This section describes the results of a "best case" analysis, and sensitivity analyses conducted using the life cycle cost model.
The best case scenario was intended to evaluate the potential for near-term fuel cell bus cost reductions if current federal performance goals can be met. The sensitivity analyses were intended to explore the effect on total life cycle costs of several major fuel cell bus cost drivers, including bus purchase cost and hydrogen fuel cost.
The assumptions used for the best case scenario are primarily based on meeting the Federal Transit Administration's near-term National Fuel Cell Bus performance objectives, and the U.S. Department of Energy's 2015 goal for the cost of hydrogen fuel.
The FTA fuel cell bus performance objectives include:
DOE's 2015 goal for the delivered cost of hydrogen is ≤ $3.00/kg (untaxed) in 2005 dollars. This is equivalent to $3.39/DEG, a greater than 50% reduction compared to the base case assumption.
In order to meet the FTA fuel economy goal, the best case scenario assumes that any fuel cell bus would need to be a Fuel Cell Hybrid bus.
While not included in the FTA and DOE goals, the best case scenario also assumes that hydrogen infrastructure and fuel cell bus maintenance costs will be reduced compared to the base case. The best case scenario assumes that $/mi propulsion maintenance costs for Fuel Cell Hybrid buses will be ≤ 2x $/mi propulsion maintenance costs for diesel buses, that hydrogen fuel station costs will be ≤ 2x the cost of a similar capacity CNG fuel station, that fuel cell stack replacement will cost one half of the base case cost, and that hybrid battery replacement will cost two thirds of the base case cost.
Table 17 shows all of the assumptions used in the best case analysis, compared to the parallel base case assumptions. All other assumptions used by the model that are not listed in Table 17 are the same for the base case and the best case.
Under the best case scenario, total per-mile life cycle costs for Fuel Cell Hybrid buses fall by 40% compared to the base case, to $8.88/mile. If only local costs are included best case average per-mile life cycle costs for Fuel Cell Hybrid buses fall to $5.49/mile - $0.58/mile more than local life cycle costs for Diesel buses.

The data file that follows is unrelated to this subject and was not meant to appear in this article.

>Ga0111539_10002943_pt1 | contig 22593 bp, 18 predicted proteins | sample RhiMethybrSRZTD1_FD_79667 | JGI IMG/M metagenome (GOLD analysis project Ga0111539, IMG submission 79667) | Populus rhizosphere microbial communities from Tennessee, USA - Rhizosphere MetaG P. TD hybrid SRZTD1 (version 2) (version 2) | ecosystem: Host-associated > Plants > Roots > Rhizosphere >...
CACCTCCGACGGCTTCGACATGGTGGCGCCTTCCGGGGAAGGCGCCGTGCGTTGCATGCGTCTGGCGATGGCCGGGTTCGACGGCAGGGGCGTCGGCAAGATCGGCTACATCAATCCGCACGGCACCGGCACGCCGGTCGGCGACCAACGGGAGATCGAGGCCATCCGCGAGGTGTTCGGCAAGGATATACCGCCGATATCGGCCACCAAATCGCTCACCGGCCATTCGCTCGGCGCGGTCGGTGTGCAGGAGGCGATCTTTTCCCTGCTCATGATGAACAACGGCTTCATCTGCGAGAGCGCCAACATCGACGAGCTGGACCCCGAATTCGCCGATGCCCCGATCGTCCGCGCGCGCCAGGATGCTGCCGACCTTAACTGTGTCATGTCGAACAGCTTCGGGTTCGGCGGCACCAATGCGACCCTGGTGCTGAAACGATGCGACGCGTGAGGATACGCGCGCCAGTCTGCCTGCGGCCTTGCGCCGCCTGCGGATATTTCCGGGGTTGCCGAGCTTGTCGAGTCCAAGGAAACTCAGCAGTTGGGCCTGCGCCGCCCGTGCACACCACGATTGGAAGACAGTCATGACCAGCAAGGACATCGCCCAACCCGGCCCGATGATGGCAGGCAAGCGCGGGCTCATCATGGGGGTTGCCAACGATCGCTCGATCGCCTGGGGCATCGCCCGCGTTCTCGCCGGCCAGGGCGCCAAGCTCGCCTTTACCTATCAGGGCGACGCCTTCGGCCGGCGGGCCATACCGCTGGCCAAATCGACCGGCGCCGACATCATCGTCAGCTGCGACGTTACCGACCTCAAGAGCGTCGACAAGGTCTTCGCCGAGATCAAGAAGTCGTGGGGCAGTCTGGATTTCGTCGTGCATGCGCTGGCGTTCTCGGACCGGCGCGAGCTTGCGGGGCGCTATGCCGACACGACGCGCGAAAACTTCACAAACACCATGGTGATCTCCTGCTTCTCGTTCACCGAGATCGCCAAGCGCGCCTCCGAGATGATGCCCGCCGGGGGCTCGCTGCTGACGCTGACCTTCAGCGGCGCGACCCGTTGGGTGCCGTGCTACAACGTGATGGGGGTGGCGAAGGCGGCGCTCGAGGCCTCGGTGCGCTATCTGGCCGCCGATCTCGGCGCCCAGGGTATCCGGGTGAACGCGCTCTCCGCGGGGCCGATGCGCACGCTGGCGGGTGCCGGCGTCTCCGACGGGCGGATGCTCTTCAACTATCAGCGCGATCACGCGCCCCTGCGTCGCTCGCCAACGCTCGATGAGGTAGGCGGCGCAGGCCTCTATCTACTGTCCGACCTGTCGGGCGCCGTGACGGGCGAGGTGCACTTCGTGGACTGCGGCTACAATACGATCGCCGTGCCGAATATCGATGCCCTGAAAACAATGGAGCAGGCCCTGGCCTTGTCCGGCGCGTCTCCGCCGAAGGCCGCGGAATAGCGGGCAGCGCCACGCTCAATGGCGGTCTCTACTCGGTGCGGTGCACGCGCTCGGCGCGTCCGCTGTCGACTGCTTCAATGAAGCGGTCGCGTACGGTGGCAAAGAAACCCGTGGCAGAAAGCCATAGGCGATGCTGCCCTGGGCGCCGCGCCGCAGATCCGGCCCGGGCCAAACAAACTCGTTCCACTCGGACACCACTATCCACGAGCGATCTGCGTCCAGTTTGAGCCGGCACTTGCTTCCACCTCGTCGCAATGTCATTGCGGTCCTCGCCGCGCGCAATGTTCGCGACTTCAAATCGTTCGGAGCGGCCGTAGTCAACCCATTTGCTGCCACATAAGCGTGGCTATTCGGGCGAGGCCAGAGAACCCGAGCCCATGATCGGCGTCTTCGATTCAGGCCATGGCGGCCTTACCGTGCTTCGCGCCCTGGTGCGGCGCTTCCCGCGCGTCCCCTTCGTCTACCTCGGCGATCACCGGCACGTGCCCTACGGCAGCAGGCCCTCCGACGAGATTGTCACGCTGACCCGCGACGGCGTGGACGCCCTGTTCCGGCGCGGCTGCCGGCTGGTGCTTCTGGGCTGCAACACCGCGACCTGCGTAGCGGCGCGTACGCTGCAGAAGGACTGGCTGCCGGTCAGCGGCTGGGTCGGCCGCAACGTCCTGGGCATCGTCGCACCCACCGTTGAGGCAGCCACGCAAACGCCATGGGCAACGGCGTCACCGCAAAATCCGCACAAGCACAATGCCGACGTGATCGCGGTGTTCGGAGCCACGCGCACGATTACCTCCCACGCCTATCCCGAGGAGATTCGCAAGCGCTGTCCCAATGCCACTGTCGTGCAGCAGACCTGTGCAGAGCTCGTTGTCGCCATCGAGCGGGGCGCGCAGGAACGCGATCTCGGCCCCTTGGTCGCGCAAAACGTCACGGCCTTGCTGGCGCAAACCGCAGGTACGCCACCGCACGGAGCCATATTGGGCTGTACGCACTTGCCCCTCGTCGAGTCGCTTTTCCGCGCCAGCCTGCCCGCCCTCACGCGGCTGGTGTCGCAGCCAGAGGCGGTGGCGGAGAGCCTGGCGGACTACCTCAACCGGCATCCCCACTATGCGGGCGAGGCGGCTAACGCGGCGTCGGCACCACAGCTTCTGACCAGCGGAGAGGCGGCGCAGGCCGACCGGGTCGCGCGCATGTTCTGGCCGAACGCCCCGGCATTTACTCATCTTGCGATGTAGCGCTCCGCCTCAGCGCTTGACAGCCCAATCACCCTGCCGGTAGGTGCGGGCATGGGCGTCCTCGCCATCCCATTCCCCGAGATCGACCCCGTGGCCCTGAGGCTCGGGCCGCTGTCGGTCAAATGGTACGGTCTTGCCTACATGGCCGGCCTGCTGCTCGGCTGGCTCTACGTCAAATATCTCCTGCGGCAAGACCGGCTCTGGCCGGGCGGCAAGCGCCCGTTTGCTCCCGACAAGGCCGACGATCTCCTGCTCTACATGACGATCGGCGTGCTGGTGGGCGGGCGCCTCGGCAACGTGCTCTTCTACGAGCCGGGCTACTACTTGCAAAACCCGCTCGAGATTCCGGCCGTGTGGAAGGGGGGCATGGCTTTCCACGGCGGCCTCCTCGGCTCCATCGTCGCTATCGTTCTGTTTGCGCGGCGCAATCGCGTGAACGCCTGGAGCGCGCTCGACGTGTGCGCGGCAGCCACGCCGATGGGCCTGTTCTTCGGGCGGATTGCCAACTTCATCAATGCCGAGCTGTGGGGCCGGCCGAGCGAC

Under the best case scenario the single largest contributor to higher life cycle costs for Fuel Cell Hybrid buses is still capital amortization due to a higher bus purchase price and higher infrastructure costs for hydrogen fueling. Under the best case scenario capital amortization accounts for almost 48% of total life cycle costs for Fuel Cell Hybrid buses, compared to 15% for diesel buses.
The life cycle cost model was used to evaluate the "break-even" capital cost for Fuel Cell Hybrid buses. With all other best case assumptions held constant, a Fuel Cell Hybrid bus would have to cost no more than $350,000 (less than the price of current CNG buses) for total life cycle costs to fall to the level of costs for Diesel buses. In order to match local life cycle costs for Diesel buses a Fuel Cell Hybrid bus could cost no more than $500,000 (approximately the current price of diesel hybrid buses).
Under the base case scenario all life cycle cost elements are higher for Fuel Cell and Fuel Cell Hybrid buses than for Diesel buses. Under the best case scenario, while all other cost elements are still higher, life cycle fuel costs are significantly lower for Fuel Cell Hybrid buses than for Diesel buses. This fuel cost savings partially off-sets the increased life cycle costs for capital amortization, maintenance, and overhauls: The lower the price of hydrogen fuel, the greater the reduction.
The life cycle cost model was used to evaluate the effect of hydrogen fuel price on total life cycle costs. This analysis is summarized in Figure 11. As shown, even if hydrogen fuel were free the fuel cost savings from Fuel Cell Hybrid buses would not fully off-set the increases in other cost categories compared to diesel buses.